Knee pain can be hard to deal with, especially if your knees hurt much of the time. Unless you have had an injury to your knees, your pain can be caused by many things. One of these things is arthritis. Below is some information about this so you can get the help that you need to become pain free or at least reduce much of your pain.
According to the Centers for Disease Control and Prevention, arthritis affects approximately 14% of adults that are 25 years and older. The pain you are feeling in your knees could be due to this. If so, along with the pain, the joints in your knees may swell up, and the joint area may become red. You may feel stiffness in your knees, and pain may be exacerbated by walking for long periods of time or when walking up and down stairs.
The most common types of arthritis are rheumatoid arthritis and osteoarthritis. There is no cure for arthritis, but there are many treatment options available to you to help you manage your pain. Your doctor can take X-rays of your knees to determine if you have arthritis. If they cannot see everything they need to on the X-ray, they may also do an MRI scan or a CT scan to help them with their diagnosis.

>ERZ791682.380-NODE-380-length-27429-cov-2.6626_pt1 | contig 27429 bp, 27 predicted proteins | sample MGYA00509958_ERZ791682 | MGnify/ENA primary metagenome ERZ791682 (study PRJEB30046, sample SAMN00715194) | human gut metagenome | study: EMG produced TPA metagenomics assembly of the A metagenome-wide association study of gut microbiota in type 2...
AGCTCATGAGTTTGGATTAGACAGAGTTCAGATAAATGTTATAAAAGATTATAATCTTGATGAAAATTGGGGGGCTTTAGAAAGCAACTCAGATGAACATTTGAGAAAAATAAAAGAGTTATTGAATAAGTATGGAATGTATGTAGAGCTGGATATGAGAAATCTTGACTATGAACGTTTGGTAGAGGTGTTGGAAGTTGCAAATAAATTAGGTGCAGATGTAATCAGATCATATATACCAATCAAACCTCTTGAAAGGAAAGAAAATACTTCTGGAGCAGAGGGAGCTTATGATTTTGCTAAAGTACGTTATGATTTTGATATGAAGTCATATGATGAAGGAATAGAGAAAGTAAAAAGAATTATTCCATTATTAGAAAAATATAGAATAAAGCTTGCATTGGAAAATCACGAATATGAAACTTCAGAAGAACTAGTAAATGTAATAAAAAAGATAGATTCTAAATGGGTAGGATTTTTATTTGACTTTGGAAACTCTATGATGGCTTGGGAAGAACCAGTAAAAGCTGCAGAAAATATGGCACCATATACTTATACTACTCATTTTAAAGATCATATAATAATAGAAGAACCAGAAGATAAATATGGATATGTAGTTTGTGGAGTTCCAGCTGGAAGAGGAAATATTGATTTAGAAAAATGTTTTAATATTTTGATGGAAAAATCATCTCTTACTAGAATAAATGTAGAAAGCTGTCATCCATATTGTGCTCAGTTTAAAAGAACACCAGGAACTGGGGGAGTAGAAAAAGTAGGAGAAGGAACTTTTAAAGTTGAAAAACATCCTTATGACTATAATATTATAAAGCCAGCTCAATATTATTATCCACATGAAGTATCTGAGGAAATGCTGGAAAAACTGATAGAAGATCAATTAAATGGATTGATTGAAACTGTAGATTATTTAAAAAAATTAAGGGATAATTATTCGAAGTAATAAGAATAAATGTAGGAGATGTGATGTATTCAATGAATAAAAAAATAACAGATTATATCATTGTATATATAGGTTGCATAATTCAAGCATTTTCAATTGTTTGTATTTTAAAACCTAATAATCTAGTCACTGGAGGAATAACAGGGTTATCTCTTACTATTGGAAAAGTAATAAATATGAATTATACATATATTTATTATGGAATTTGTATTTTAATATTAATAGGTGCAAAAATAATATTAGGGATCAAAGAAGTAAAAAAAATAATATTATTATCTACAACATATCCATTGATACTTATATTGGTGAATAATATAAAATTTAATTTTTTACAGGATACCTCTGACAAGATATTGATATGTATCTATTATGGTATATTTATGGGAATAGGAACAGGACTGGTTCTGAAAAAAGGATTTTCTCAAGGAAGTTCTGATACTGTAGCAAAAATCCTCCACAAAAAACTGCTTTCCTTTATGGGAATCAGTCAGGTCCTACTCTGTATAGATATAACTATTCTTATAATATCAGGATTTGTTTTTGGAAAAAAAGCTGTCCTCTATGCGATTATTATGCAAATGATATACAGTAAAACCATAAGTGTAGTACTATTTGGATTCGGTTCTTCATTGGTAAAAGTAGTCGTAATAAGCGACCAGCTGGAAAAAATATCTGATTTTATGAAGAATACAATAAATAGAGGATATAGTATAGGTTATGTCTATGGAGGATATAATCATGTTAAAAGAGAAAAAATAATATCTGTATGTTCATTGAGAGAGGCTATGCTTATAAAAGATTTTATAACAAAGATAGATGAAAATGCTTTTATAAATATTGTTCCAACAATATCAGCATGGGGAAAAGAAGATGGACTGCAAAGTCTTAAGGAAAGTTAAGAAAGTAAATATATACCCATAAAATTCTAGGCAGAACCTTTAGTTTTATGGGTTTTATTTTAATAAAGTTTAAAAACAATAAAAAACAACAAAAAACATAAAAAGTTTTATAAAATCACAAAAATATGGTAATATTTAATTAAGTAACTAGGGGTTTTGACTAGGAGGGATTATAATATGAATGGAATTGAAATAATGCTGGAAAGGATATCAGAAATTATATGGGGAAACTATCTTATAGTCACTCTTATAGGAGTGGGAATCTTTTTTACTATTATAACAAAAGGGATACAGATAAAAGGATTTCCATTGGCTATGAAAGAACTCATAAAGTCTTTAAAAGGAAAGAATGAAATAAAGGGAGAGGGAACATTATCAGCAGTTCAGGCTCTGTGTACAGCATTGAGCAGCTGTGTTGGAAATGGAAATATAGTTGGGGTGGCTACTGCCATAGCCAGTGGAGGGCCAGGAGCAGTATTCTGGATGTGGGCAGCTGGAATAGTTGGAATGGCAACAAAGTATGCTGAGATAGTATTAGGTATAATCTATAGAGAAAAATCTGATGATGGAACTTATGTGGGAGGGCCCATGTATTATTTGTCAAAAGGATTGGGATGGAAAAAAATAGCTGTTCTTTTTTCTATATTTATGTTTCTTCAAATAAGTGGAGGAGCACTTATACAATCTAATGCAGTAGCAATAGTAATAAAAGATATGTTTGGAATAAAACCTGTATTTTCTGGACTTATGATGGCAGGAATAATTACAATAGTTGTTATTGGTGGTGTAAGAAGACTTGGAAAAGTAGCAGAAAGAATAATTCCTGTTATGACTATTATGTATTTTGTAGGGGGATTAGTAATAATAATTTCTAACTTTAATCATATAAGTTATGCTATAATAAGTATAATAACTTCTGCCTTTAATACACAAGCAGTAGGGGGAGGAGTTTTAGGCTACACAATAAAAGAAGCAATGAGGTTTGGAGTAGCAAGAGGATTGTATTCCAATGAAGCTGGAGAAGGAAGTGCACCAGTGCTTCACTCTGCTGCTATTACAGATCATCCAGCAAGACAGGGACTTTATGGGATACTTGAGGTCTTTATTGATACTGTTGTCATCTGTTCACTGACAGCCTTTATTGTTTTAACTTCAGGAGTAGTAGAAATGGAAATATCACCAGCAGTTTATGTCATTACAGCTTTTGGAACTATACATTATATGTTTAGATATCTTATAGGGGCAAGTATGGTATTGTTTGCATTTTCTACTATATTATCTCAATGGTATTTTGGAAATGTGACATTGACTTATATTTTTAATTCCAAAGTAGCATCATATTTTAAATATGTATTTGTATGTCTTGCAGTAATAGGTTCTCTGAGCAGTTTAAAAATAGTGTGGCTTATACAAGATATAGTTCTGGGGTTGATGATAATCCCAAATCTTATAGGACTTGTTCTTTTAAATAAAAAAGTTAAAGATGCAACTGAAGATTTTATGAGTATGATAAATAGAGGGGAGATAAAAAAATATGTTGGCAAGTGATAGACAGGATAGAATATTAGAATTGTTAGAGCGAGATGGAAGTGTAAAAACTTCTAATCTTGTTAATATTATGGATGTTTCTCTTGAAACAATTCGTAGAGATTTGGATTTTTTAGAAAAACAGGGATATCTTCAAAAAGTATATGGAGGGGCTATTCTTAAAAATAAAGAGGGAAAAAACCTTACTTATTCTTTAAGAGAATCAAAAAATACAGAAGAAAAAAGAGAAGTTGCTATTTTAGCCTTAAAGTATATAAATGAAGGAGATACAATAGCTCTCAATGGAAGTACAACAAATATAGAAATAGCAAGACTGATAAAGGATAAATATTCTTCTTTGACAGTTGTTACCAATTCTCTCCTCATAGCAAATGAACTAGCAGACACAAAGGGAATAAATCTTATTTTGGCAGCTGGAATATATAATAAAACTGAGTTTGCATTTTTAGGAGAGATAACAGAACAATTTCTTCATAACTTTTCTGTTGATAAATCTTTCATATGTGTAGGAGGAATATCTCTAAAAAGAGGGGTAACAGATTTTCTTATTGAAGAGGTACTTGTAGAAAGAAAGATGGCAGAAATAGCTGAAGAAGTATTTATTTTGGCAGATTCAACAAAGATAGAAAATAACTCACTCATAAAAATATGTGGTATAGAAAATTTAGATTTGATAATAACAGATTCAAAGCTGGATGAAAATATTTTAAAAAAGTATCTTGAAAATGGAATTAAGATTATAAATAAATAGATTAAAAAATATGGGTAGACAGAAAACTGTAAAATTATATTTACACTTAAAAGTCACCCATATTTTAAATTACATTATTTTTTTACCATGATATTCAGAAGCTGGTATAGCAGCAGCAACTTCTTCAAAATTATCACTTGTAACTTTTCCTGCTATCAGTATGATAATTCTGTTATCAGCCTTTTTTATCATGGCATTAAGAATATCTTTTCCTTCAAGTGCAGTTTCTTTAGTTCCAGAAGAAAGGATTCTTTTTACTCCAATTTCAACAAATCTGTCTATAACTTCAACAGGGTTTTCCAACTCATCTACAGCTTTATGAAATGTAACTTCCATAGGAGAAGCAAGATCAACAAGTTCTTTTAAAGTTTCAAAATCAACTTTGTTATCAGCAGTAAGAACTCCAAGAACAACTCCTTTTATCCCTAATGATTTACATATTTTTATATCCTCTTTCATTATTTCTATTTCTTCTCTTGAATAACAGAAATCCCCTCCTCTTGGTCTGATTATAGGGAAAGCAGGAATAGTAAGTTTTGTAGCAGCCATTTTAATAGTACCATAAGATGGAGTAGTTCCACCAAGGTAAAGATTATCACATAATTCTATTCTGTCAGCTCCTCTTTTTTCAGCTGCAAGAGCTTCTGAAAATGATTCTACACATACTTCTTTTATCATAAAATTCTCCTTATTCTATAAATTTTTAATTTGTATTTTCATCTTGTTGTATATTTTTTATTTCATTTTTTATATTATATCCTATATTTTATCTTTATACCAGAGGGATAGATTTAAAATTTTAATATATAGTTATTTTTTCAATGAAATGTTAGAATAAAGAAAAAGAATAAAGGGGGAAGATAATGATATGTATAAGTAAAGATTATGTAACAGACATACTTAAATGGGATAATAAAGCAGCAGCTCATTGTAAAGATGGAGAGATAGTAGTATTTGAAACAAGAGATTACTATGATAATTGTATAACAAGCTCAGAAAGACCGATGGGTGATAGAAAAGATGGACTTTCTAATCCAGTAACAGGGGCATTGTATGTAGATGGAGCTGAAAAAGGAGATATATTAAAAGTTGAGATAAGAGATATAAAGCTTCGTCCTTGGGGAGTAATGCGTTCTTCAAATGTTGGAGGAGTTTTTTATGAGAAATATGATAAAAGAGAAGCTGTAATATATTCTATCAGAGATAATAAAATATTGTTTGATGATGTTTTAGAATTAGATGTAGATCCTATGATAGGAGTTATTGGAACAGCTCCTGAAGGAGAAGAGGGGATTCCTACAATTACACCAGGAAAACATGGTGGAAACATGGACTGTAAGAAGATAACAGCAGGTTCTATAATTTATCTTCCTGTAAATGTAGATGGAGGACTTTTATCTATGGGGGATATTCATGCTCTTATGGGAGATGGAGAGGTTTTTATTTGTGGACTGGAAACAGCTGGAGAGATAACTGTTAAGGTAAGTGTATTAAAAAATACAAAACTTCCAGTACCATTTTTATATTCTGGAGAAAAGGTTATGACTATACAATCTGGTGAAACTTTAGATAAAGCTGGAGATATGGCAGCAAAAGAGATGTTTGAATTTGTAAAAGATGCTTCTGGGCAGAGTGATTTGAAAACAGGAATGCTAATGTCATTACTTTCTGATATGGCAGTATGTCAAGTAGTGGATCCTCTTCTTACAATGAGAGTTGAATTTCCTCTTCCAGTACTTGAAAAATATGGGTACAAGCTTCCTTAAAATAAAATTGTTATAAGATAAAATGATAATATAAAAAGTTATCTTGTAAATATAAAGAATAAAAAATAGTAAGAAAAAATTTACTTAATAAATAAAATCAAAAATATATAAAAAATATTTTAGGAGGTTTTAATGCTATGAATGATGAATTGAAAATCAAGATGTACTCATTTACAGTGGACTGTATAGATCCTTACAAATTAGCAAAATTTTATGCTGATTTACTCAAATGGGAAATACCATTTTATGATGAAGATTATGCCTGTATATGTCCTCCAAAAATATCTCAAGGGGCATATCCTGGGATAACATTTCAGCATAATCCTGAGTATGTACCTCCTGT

Some treatment options you have in treating your arthritis include:
If none of the above treatment options work for you, your doctor may suggest that you have knee surgery
Between 18 and 42 percent of people that have psoriasis also have psoriatic arthritis. If you currently have psoriasis, it could be causing your knee pain. Psoriatic arthritis pain may develop slowly, and you may have mild symptoms. It can also develop very quickly, and your pain can be severe. Some of the symptoms you may have if you have this type of arthritis include:
If you have any of the above symptoms, see your doctor immediately. Without treatment, psoriatic arthritis can be crippling and disabling.
Even if you are a very young adult, do not rule out arthritis causing your knee pain. Approximately 1 to 400 women and 1 to 1,000 men in their 20s have arthritis.Share
12 September 2016
After watching my mother navigate treatment for breast cancer in my early teens, I knew pretty much what to expect from my dad's diagnosis with prostate cancer. What I didn't know was how different chemotherapy and radiation can affect different people. My mother became very ill while my dad seemed to weather the treatments with few ill effects. I spent a long time researching the differences in treatments, types of chemotherapy, and how each one can react differently with the body. I created this blog to help others understand the same things, because I knew I couldn't be the only one unfamiliar with it. I hope it helps you if someone you love is facing treatment for any type of cancer.